Sandra asked in HealthOther - Health · 8 years ago

What disease I have with very low levels of HGB,HCT,MCV,MCH?

Hello, I would be very very grateful if somebody could give me a wise opinion about my blood test analysis . I am 43 years old,I m a woman, and my (HGB) is 9,7 g/dl, (HCT)-30,6 (MCV)-68 FI, (PDW)-22,8%,(MCH)-21,6 pg, iron 12,3 ug/dl,(RDW)-18,9%., (MCHC)31.6 g/dl RBC 4.09 10^6/uL .my cholesterol level is 278mg/dl. thank you a lot for your help! God bless you!

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  • Jonah
    Lv 7
    8 years ago
    Favorite Answer

    The low HGB and HCT mean that you have fewer red blood cells than is normal (a lot fewer, actually- the bottom of the normal range for women is 12 g/dl of hemoglobin and 38% hematocrit). That means you have anemia.

    Your doctor looked for a cause of anemia by checking your iron levels. Your iron levels, at 12.3 ug/dl, are very low. Your body need iron in order to make red blood cells, so if your iron levels are low, that will cause your red blood cell counts and levels to be low, which yours are. That is good news, because anemia caused by iron deficiency is much easier to treat than anemia caused by other things (such as internal bleeding from an ulcer, or blood cancers, or even other vitamin deficiencies). This is also good news, because with anemia at that level, I expect it to have been making you tired. You should notice having more energy as your red blood cell numbers go up.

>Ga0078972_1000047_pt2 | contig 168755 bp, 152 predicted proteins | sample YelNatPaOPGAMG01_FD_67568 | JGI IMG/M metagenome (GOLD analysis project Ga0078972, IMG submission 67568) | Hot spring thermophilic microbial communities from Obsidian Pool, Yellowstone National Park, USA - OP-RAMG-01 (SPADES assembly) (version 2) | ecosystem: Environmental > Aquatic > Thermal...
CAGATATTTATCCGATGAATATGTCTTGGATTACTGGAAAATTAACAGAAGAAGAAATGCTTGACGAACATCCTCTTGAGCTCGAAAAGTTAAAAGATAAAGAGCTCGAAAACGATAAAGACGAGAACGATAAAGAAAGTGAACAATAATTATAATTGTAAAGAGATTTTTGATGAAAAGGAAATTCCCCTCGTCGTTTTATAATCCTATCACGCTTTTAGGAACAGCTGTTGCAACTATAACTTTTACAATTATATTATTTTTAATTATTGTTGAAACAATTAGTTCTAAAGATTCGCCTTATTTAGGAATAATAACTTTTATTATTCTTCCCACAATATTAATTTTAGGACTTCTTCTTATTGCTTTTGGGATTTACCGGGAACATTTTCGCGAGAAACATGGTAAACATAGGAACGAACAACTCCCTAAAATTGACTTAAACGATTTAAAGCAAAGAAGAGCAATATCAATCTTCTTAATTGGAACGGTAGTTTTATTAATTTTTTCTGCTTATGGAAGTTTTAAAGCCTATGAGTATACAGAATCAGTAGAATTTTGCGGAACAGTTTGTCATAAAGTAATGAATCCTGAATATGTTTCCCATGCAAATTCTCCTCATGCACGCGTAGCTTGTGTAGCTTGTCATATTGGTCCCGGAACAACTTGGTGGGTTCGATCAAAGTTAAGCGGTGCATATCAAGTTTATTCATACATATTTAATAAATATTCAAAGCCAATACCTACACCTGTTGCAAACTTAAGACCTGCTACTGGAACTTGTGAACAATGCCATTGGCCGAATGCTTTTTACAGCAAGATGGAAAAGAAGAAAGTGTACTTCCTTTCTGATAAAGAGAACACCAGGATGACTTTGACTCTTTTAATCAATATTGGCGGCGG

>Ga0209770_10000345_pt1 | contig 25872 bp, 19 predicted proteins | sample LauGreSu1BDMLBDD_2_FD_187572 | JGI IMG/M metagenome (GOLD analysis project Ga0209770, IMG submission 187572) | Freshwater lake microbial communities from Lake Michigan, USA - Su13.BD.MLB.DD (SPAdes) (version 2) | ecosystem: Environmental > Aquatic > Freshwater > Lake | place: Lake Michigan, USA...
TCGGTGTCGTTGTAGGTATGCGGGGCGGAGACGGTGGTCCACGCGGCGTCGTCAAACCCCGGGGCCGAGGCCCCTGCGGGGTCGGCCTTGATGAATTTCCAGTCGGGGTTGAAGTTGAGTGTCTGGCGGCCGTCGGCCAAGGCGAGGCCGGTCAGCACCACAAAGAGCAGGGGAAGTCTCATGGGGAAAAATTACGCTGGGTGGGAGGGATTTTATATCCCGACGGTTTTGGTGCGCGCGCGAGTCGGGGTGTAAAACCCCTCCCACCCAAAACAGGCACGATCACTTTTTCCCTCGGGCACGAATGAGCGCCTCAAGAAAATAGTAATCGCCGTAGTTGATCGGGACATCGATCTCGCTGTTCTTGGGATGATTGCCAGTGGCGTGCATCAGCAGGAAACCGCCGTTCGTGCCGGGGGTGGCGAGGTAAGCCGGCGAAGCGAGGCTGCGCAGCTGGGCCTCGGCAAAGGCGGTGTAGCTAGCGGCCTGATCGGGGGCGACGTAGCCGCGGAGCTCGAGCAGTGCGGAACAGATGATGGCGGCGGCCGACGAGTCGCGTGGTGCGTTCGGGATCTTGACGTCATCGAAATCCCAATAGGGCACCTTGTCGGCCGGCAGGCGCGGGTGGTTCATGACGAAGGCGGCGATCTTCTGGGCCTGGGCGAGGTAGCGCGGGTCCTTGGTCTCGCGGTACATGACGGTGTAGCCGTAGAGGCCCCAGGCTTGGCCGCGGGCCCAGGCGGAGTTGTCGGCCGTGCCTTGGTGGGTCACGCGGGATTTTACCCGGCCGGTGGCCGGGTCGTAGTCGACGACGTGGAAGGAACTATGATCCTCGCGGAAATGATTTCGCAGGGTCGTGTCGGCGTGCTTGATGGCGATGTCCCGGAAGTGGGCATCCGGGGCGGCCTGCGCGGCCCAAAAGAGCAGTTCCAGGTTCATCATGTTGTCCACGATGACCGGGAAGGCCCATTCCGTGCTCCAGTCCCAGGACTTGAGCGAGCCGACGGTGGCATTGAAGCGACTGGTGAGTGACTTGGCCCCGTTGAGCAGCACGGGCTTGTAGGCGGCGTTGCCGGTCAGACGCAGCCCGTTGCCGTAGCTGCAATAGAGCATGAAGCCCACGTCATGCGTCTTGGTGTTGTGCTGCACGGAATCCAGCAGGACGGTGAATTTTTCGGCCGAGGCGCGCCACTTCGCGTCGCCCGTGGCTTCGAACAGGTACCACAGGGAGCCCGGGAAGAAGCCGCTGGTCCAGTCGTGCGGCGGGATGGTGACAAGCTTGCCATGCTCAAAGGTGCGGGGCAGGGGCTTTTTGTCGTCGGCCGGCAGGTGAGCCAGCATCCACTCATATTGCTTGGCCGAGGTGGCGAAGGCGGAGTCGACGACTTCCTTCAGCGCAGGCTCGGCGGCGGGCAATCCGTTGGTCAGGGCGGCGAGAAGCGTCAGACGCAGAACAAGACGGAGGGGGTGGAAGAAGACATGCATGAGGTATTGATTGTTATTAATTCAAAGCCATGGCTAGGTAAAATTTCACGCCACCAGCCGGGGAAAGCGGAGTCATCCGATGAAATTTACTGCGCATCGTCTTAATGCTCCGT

Your doctor may prescribe iron supplements and you should probably take a look at your diet to see if you can get more iron into your diet. If you are a vegetarian, you also need to get enough vitamin C in order to be able to absorb plant sources of iron. Anemia may become less of an issue for you when you reach menopause; the blood loss from menstruation means that 20% of women aged 15-45 in the United States have anemia, compared to 2% of men aged 15-45.

    Your total cholesterol is high, which is separate from the issue of your anemia. People don't generally feel any symptoms from high cholesterol levels, but it puts them at a higher risk of heart disease. Your doctor might prescribe a cholesterol lowering medication. Weight loss usually lowers cholesterol, so if you are overweight, losing weight would help. You may also want to reduce your dietary sources of cholesterol, such as meat and eggs.

  • Anonymous
    5 years ago

    Often times people with Chron's have difficulty absorbing nutrients and have to supplement. I have taken vitamin d before when low. I used one by Carlson Laboratories called Super Daily D3. It was one drop a day really easy.

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